PORT ST LUCIE, Fla. -- Pending litigation related to the Bernie Madoff Ponzi scheme, a huge payroll drop and uncertainly about his team's ability to secure free agents, New York Mets owner Fred Wilpon is still excited about the upcoming season.
The Mets are just weeks shy of Opening Day, but Wilpon still finds optimism about the state of his franchise and the ability to be relevant in the near future.
Wilpon said Monday in spite of the obvious handicaps management has in fielding a relevant team, he has full trust in the people around him to do it.
Whatever happens, he said, he's sticking in for the foreseeable future. Ownership has been forced to tighten its belt, clearly, but Wilpon doesn't think the situation is exactly as dire as it appears.
"Well, you shouldn't be concerned about us owning the franchise, because we intend to own the franchise for a very long time. Whether they're happy about that or not, I don't know," Wilpon said. "Don't forget we cut a lot of payroll that wasn't producing. If you look at the payroll right now, it's fluid. I don't know what's gonna happen or what (general manager) Sandy (Alderson) is gonna do."
The Mets are entangled in what was originally a $1 billion lawsuit brought by a former trustee of Madoff who is claiming that the team should have known millions they collected from Madoff represented phony profits.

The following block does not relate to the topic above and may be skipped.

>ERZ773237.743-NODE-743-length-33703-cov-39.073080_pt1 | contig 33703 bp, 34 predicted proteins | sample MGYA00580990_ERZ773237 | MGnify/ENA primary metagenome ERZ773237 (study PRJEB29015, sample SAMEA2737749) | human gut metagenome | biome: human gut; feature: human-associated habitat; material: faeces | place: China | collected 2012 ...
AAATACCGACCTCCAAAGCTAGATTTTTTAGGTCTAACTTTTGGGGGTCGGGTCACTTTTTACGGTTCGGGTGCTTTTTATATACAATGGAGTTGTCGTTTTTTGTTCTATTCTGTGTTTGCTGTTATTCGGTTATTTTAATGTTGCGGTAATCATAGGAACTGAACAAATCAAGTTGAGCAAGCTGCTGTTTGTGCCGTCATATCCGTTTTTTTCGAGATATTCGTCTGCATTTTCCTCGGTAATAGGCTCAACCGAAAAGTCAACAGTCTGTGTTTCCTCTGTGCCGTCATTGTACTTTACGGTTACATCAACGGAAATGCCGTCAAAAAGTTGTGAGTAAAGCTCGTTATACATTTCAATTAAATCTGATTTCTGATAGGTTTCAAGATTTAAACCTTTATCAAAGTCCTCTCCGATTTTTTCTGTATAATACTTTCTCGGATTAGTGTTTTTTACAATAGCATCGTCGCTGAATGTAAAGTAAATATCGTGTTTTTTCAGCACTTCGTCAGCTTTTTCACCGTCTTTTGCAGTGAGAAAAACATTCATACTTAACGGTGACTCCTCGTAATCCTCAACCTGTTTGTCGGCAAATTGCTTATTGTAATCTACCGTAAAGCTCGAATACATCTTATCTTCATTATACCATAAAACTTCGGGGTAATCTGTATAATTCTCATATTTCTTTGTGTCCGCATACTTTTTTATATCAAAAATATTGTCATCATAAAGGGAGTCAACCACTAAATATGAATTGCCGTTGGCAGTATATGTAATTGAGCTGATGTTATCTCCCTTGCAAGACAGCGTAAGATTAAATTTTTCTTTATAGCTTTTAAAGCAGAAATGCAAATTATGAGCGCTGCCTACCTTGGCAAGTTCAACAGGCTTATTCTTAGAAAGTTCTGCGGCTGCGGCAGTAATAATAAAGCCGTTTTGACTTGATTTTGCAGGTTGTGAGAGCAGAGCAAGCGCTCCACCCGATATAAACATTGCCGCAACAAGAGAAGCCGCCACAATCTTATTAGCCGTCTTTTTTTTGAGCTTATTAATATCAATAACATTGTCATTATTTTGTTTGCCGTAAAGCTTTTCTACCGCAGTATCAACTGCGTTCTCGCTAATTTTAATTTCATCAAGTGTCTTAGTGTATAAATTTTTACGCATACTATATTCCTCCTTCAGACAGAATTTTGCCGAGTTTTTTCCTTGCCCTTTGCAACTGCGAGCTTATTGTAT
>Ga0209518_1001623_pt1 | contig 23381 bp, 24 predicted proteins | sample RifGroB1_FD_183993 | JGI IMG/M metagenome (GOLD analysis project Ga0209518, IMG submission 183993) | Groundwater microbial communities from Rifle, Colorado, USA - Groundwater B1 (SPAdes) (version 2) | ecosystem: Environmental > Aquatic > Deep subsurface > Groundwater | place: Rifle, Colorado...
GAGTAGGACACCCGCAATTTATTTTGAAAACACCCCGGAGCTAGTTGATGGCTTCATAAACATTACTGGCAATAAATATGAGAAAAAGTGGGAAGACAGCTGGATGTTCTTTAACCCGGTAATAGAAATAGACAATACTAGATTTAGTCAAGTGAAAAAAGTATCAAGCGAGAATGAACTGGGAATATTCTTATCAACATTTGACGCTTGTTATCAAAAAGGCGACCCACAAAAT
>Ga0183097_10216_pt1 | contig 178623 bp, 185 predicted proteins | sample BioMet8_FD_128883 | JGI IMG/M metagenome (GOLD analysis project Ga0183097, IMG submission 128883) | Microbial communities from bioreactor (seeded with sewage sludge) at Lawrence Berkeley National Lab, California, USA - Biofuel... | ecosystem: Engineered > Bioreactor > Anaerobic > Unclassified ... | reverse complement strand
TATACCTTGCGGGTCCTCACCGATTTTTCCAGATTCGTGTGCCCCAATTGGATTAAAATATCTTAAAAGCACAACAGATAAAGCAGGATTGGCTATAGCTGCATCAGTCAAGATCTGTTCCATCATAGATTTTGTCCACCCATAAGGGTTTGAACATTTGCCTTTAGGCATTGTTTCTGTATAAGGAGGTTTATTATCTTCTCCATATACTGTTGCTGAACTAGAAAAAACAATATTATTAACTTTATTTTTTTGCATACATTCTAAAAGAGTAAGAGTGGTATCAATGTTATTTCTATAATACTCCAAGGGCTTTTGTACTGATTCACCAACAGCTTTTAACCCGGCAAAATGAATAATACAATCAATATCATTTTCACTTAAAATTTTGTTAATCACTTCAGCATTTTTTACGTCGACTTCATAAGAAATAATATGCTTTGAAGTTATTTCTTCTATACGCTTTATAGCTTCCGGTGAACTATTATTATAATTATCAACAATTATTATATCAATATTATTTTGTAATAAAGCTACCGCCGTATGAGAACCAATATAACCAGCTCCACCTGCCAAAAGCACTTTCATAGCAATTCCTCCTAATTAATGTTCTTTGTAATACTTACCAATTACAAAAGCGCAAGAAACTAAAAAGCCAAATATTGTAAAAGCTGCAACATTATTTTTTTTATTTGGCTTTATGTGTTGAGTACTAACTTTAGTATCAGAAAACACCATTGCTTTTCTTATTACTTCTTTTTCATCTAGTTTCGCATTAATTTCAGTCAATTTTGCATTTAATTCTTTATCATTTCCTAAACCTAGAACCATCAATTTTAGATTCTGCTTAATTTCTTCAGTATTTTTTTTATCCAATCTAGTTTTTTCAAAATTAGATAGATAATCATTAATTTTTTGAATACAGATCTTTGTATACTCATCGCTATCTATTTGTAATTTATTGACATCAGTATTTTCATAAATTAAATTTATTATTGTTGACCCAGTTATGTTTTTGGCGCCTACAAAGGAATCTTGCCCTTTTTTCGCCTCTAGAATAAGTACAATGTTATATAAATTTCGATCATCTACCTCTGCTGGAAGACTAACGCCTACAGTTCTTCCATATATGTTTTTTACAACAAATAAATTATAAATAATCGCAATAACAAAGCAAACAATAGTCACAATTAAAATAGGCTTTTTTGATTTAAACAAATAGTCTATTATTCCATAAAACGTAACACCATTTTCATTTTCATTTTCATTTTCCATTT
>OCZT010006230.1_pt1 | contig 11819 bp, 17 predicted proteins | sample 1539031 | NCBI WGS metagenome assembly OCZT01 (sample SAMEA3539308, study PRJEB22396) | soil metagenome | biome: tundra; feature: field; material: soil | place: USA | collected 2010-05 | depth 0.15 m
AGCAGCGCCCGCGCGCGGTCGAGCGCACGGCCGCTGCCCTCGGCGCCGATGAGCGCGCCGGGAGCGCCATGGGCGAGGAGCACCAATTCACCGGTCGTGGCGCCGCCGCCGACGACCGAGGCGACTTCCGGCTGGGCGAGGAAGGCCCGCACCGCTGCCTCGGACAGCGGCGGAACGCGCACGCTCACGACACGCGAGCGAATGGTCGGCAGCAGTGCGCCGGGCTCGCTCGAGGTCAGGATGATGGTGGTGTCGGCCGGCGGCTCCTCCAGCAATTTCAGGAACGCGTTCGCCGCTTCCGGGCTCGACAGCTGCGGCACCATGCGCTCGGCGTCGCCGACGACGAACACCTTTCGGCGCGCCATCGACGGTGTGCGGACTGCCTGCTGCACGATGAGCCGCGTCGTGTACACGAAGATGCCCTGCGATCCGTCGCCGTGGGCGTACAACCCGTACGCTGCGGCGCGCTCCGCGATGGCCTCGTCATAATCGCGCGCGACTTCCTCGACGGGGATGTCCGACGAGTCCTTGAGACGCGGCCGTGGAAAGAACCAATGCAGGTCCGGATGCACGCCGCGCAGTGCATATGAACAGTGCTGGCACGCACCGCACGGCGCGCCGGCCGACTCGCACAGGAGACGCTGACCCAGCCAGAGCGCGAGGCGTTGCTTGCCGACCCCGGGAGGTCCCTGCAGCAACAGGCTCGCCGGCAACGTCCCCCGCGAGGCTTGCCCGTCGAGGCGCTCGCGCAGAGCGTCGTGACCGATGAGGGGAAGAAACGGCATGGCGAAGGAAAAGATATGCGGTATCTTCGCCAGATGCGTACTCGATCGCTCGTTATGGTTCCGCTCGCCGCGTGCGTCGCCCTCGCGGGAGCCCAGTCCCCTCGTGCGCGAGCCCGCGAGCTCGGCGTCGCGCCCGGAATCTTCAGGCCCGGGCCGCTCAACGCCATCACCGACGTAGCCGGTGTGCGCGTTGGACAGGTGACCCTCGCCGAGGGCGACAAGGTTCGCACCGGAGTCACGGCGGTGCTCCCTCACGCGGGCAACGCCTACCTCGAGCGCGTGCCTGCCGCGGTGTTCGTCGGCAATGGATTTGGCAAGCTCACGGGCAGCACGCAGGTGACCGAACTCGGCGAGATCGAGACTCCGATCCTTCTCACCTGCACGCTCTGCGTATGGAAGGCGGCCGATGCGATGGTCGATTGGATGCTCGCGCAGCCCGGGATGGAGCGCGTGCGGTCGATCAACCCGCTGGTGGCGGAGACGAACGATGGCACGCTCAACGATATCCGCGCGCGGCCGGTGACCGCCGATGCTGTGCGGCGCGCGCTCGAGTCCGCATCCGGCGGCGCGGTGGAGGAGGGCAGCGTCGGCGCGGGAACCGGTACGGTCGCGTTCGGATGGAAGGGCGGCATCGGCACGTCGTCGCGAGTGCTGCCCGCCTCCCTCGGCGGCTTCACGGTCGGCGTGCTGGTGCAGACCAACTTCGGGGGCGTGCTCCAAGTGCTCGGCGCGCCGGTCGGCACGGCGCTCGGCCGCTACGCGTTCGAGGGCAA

A ruling has since limited the ownership's exposure to $386 million and made it possible the team's payoff won't be more than around $83 million. They are facing a March 19 trial date.
"That's been a motion picture," Wilpon said. "When it started, there was a really big number out there and now -- I'm not minimizing -- but it's a different number. So, the next couple of weeks will tell whether there's a trial or not a trial."
Around the Camps
*Boston Red Sox catcher and captain Jason Varitek reportedly has decided to retire. Varitek spent all 15 of his big league seasons with the Red Sox. But GM Ben Cherington signed Jarrod Saltalamacchia and Kelly Shoppach to one-year deals this winter to do the catching. Varitek was a three-time All-Star and helped the Sox win two World Series titles.
*Eric Chavez and the New York Yankees have finalized a $900,000, one-year contract that allows the backup infielder to earn $3.05 million in performance bonuses based on plate appearances. The 34-year-old, a six-time Gold Glove winner, hit .263 with two homers and 26 RBIs last year.